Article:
What makes a good leader and how do you remain one when times become difficult and uncertain?
19th February 2019
Today’s news is filled with instability and examples of leadership, with which some agree and others disagree with. Budget cuts leading to job cuts, lead to criticism of leadership in various organisations.
The Norfolk police budget cuts mean 101 jobs may need to be cut. These cuts have been criticised by Chief Constable, Simon Bailey who says he is worried crime will rise as a result. Although they are being replaced by 81 new police officers, the personal impact on the individuals being made redundant is significant. The short-term effect is the emotional impact on the individuals and their families but also on the local economy and increase in crime. What it will also mean for the redundant police officers is a possible carer change, which could be difficult to cope with after spending many years in the emergency services, as they would have given a part of themselves to the job.
Similarly, Jaguar Land Rover recently confirmed 4,500 job cuts as part of a transformation plan. According to the BBC, the atmosphere within the company has been described as very tense following the communications from management to employees being “cryptic”. Failure to inform employees of company plans may result in stress leading to poor decisions and judgements of certain situations by the employees. This is why it is important to scan the environment and respond to changes and communicate positive problem solving and doing so correctly. Not making a difficult situation seem like a crisis or emergency, to avoid panic and low morale among employees. However, where one is dealing with decisions that will have a deep emotional impact on employees and their families it is key to be open and transparent.
These are only a couple of examples of very difficult decisions leaders have had to make, causing uncertainty within their organisations. But if those decisions had to be made and were almost unavoidable, for the good of the organisations, then why were they so criticised and how one remains a strong leader when such criticism occurs?
Today’s political and corporate leaders can find it difficult to remain to be strong leaders when public and employee opinions and views are taken into account.
When a leader, political or corporate, asks for the opinion of the public or employees they are bound to get responses that may challenge their own views. In times when you are being disagreed with, it may feel like it is difficult to remain a strong leader, so, what makes a good leader and how do you remain one when times become difficult and uncertain?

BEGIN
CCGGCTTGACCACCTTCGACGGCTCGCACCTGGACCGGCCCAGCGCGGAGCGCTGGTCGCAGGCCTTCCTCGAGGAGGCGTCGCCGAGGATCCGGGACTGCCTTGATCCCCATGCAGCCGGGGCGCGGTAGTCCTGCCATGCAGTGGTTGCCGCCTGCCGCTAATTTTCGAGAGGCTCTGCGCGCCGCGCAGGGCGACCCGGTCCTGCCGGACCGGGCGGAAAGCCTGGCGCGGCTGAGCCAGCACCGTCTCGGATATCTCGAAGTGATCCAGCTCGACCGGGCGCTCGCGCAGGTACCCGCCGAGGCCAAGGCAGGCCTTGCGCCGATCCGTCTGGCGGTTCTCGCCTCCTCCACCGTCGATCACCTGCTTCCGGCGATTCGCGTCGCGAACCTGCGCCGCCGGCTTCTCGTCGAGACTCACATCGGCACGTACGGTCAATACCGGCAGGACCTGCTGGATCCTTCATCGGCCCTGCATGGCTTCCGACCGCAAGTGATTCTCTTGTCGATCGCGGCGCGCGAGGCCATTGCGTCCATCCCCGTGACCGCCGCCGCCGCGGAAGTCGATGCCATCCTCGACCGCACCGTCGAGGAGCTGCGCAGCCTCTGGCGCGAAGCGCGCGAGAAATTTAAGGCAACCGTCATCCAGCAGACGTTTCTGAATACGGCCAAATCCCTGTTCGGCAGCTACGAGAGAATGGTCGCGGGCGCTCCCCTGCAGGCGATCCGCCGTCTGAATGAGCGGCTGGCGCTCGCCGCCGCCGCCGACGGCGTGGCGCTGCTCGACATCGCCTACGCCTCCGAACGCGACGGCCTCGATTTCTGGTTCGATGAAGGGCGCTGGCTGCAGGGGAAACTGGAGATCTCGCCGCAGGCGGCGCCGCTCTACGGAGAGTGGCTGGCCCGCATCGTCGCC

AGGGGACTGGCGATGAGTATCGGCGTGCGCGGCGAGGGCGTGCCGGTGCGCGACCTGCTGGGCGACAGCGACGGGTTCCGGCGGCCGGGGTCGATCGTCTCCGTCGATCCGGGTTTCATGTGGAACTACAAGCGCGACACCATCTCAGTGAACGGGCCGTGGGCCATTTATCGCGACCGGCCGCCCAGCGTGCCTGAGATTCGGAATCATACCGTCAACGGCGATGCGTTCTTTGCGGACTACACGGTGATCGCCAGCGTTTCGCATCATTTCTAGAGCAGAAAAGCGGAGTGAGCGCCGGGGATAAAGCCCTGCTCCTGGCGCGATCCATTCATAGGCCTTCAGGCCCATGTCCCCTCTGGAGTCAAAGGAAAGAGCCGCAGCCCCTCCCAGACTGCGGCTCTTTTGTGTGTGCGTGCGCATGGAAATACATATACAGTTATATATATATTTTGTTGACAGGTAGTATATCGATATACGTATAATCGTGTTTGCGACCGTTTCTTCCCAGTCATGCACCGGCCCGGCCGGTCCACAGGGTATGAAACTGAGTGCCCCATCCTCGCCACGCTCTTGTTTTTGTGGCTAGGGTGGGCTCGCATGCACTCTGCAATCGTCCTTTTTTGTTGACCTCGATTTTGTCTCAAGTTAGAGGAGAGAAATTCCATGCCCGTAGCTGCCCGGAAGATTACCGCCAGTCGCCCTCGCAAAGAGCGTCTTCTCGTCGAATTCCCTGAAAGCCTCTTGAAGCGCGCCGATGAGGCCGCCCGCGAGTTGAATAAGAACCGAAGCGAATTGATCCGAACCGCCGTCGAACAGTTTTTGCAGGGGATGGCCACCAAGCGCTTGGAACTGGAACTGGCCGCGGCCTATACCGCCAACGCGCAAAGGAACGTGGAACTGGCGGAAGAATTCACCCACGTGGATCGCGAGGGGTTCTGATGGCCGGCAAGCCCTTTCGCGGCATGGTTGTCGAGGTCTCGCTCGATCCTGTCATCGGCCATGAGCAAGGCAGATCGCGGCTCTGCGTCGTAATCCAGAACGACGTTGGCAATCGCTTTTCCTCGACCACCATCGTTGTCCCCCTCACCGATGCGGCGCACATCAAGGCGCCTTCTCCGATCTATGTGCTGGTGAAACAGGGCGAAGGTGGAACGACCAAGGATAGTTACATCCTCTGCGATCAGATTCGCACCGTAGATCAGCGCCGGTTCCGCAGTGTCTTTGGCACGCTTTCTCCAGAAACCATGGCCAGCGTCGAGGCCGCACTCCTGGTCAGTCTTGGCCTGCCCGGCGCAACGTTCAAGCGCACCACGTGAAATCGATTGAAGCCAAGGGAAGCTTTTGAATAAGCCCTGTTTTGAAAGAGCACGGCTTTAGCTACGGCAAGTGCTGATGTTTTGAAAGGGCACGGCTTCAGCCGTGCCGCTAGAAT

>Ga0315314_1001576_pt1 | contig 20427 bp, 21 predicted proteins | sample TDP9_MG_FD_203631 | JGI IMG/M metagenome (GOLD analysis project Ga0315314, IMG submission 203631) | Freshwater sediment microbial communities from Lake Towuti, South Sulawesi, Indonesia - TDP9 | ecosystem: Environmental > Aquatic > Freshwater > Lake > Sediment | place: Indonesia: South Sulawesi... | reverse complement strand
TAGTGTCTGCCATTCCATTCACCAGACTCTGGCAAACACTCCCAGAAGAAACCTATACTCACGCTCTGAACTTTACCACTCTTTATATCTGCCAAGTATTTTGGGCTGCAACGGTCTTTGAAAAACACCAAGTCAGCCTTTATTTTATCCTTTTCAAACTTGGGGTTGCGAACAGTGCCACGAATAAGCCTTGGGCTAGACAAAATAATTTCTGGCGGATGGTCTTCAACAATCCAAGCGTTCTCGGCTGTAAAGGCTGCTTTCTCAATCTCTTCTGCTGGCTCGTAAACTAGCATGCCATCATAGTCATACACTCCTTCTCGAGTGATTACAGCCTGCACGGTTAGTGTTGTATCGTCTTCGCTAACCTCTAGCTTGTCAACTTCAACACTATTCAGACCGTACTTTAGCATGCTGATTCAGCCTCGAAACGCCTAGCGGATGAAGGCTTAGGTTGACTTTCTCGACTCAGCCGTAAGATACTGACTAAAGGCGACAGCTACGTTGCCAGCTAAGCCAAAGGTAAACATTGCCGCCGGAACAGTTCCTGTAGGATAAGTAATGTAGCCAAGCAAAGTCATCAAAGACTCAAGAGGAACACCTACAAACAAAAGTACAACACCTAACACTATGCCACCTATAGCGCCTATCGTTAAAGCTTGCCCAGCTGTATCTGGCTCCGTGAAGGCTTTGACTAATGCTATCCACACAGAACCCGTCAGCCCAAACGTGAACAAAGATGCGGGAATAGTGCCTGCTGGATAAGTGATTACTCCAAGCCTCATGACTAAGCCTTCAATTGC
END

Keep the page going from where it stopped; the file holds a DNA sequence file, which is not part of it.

Sometimes leaders have to make ethical decisions that do not always reflect what they believe but what is good for the organisation.
John Hepworth and David Dawson who have recently written a paper titled “The drivers of Higher Education leadership competence: a study of Moldovan HEI’s” say that a good leader has to make ethical decisions that are best for the mass, not just for themselves. They also need to communicate a good vision and tell the story, which people are willing to buy into.
Similarly, David Dawson, says that change needs to be created but while it is being created, things cannot be forced on people as they most likely will not accept it. Also, do not make decisions and situations more dramatic than they are.
All of this, however, depends on the situation. Sometimes criticism is unavoidable as peoples’ views vary and it is almost impossible for a leader’s decisions to not be criticised.
Teresa May is currently in exactly this situation. She has been put into a difficult position and due to the amount of different public opinions, her decisions cannot make everyone happy. Pro-brexiters might see her as a poor leader because she hasn’t taken the UK out of Europe soon enough, and is still attempting to negotiate a deal. On the other hand, remain-voters may equally see her as a leader who is not doing what is best for the country.
So as a leader, knowing you simply cannot make everyone happy, there is little you can do.
Going through the process of making people redundant is tough. In the leadership position showing you’re a human is invaluable. One needs to present a vision and communicate it so that people buy into it.
Authored by: David Dawson, Jocelyn Fleming, Lloyd Parsons, Sam Copland, Dagmara Durlik.